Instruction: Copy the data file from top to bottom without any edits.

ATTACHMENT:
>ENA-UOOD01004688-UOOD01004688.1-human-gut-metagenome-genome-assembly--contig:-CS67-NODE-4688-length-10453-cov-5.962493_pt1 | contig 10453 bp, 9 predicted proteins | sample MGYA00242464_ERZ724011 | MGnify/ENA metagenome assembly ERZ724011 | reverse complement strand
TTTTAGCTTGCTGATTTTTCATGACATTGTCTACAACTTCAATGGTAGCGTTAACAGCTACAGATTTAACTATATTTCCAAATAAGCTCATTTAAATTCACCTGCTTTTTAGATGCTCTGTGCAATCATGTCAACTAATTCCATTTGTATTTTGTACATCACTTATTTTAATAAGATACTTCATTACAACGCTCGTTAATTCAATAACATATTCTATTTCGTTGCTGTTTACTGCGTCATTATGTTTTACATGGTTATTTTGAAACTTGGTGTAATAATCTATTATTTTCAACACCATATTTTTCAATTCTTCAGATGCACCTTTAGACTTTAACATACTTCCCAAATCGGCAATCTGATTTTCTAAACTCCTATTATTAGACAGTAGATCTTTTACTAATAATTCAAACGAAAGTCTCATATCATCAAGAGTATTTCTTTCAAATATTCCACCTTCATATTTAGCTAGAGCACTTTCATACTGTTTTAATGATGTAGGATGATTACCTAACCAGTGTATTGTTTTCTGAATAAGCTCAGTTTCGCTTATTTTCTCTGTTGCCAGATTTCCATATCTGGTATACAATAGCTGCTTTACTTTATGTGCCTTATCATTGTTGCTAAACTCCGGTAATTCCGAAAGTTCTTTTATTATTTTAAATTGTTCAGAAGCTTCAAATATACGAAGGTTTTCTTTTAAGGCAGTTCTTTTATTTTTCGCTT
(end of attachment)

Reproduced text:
>ENA-UOOD01004688-UOOD01004688.1-human-gut-metagenome-genome-assembly--contig:-CS67-NODE-4688-length-10453-cov-5.962493_pt1 | contig 10453 bp, 9 predicted proteins | sample MGYA00242464_ERZ724011 | MGnify/ENA metagenome assembly ERZ724011 | reverse complement strand
TTTTAGCTTGCTGATTTTTCATGACATTGTCTACAACTTCAATGGTAGCGTTAACAGCTACAGATTTAACTATATTTCCAAATAAGCTCATTTAAATTCACCTGCTTTTTAGATGCTCTGTGCAATCATGTCAACTAATTCCATTTGTATTTTGTACATCACTTATTTTAATAAGATACTTCATTACAACGCTCGTTAATTCAATAACATATTCTATTTCGTTGCTGTTTACTGCGTCATTATGTTTTACATGGTTATTTTGAAACTTGGTGTAATAATCTATTATTTTCAACACCATATTTTTCAATTCTTCAGATGCACCTTTAGACTTTAACATACTTCCCAAATCGGCAATCTGATTTTCTAAACTCCTATTATTAGACAGTAGATCTTTTACTAATAATTCAAACGAAAGTCTCATATCATCAAGAGTATTTCTTTCAAATATTCCACCTTCATATTTAGCTAGAGCACTTTCATACTGTTTTAATGATGTAGGATGATTACCTAACCAGTGTATTGTTTTCTGAATAAGCTCAGTTTCGCTTATTTTCTCTGTTGCCAGATTTCCATATCTGGTATACAATAGCTGCTTTACTTTATGTGCCTTATCATTGTTGCTAAACTCCGGTAATTCCGAAAGTTCTTTTATTATTTTAAATTGTTCAGAAGCTTCAAATATACGAAGGTTTTCTTTTAAGGCAGTTCTTTTATTTTTCGCTT